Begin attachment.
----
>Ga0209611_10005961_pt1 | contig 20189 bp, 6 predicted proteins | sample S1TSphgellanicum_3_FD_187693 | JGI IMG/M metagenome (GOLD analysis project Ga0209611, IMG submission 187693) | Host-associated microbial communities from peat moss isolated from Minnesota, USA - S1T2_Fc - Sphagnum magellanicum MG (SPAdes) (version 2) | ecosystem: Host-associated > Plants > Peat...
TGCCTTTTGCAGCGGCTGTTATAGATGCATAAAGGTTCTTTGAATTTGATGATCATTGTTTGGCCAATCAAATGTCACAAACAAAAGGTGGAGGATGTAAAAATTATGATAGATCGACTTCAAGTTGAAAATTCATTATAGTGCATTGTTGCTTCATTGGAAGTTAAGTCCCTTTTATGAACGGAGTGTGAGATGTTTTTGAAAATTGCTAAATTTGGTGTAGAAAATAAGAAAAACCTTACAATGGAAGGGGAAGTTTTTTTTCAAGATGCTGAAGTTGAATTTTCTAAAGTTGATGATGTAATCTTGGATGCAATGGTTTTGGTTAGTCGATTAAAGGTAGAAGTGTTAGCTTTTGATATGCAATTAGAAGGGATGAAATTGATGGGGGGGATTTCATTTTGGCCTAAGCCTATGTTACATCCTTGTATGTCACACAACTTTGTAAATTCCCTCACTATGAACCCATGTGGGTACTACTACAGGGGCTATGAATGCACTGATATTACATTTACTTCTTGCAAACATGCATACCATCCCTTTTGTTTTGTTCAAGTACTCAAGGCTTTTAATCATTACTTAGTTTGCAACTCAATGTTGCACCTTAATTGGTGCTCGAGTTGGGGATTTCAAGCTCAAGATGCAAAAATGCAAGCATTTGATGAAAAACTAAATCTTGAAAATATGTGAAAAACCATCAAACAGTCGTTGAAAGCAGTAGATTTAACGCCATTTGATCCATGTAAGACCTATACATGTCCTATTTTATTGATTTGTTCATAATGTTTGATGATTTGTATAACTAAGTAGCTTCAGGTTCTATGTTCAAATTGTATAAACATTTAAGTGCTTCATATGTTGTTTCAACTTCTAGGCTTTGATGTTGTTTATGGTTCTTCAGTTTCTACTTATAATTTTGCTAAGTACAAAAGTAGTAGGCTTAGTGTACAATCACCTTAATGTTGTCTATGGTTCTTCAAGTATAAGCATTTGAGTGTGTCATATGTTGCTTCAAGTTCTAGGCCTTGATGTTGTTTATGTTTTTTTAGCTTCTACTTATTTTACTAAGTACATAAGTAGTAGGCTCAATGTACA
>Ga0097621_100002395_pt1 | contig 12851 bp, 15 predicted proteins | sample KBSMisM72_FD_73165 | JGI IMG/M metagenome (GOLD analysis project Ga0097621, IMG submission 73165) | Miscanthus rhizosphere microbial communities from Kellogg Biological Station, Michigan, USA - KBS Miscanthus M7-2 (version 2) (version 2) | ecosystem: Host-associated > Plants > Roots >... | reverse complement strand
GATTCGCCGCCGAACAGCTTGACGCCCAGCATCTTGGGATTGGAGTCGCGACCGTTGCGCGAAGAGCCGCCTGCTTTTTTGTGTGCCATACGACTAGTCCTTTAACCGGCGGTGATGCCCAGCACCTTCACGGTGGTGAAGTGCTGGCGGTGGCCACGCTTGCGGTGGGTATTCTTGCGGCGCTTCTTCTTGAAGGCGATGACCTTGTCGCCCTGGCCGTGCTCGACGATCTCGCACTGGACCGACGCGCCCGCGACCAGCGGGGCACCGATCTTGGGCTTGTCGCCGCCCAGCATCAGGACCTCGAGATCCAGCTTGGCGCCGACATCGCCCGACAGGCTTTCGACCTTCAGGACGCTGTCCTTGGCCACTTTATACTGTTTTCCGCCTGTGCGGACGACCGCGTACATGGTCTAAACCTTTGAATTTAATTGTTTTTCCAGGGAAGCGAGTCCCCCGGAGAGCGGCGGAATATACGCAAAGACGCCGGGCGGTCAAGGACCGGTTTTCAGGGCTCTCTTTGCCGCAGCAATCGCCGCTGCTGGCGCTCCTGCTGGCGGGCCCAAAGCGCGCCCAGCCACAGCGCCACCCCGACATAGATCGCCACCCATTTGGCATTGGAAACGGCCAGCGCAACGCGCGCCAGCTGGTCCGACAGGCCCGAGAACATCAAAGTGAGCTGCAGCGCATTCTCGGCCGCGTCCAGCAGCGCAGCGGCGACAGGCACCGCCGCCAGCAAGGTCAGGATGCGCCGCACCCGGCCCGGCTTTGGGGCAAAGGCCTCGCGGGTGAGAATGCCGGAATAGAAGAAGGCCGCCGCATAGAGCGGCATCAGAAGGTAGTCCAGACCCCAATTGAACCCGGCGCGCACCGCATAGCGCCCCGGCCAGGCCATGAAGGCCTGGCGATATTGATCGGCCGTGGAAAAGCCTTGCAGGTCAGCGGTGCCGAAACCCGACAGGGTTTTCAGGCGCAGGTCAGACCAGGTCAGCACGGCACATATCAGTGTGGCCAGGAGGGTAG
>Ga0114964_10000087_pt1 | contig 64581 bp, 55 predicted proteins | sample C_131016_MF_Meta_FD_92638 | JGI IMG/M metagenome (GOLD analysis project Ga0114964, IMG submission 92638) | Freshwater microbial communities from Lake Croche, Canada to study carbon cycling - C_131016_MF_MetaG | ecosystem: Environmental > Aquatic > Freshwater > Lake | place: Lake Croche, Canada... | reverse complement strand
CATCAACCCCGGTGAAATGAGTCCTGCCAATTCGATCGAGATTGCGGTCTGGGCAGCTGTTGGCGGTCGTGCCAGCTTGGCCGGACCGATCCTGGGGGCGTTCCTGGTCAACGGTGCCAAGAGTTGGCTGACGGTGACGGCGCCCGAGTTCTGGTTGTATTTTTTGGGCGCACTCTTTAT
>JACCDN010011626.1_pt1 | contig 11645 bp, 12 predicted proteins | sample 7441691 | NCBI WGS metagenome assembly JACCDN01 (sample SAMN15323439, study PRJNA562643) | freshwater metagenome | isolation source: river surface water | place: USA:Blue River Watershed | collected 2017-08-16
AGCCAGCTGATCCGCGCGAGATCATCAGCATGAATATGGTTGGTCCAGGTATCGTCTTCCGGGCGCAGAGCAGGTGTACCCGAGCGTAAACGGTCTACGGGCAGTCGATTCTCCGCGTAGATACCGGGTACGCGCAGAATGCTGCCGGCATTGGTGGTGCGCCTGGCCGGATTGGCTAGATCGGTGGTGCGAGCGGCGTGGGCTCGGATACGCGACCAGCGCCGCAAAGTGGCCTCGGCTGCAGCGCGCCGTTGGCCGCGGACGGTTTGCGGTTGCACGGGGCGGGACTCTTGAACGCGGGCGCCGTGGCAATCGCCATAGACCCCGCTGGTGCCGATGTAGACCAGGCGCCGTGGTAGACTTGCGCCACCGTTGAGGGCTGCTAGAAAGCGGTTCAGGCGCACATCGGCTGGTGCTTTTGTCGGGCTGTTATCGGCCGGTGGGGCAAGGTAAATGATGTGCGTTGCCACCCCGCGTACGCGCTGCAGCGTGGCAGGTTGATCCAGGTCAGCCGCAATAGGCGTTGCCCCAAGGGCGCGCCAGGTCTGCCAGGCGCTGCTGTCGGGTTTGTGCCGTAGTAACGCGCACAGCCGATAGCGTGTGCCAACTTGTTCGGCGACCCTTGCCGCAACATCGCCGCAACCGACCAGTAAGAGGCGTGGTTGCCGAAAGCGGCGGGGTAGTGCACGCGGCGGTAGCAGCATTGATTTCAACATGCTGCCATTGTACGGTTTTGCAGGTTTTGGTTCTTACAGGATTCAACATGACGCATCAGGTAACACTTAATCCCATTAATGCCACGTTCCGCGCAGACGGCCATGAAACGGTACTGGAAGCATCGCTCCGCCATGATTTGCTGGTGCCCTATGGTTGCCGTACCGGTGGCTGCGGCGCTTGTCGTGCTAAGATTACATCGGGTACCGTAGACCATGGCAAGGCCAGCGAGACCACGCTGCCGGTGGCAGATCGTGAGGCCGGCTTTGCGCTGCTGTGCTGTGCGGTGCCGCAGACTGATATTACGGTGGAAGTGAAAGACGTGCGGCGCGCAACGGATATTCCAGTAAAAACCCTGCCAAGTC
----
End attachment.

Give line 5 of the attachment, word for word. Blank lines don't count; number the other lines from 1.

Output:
>Ga0114964_10000087_pt1 | contig 64581 bp, 55 predicted proteins | sample C_131016_MF_Meta_FD_92638 | JGI IMG/M metagenome (GOLD analysis project Ga0114964, IMG submission 92638) | Freshwater microbial communities from Lake Croche, Canada to study carbon cycling - C_131016_MF_MetaG | ecosystem: Environmental > Aquatic > Freshwater > Lake | place: Lake Croche, Canada... | reverse complement strand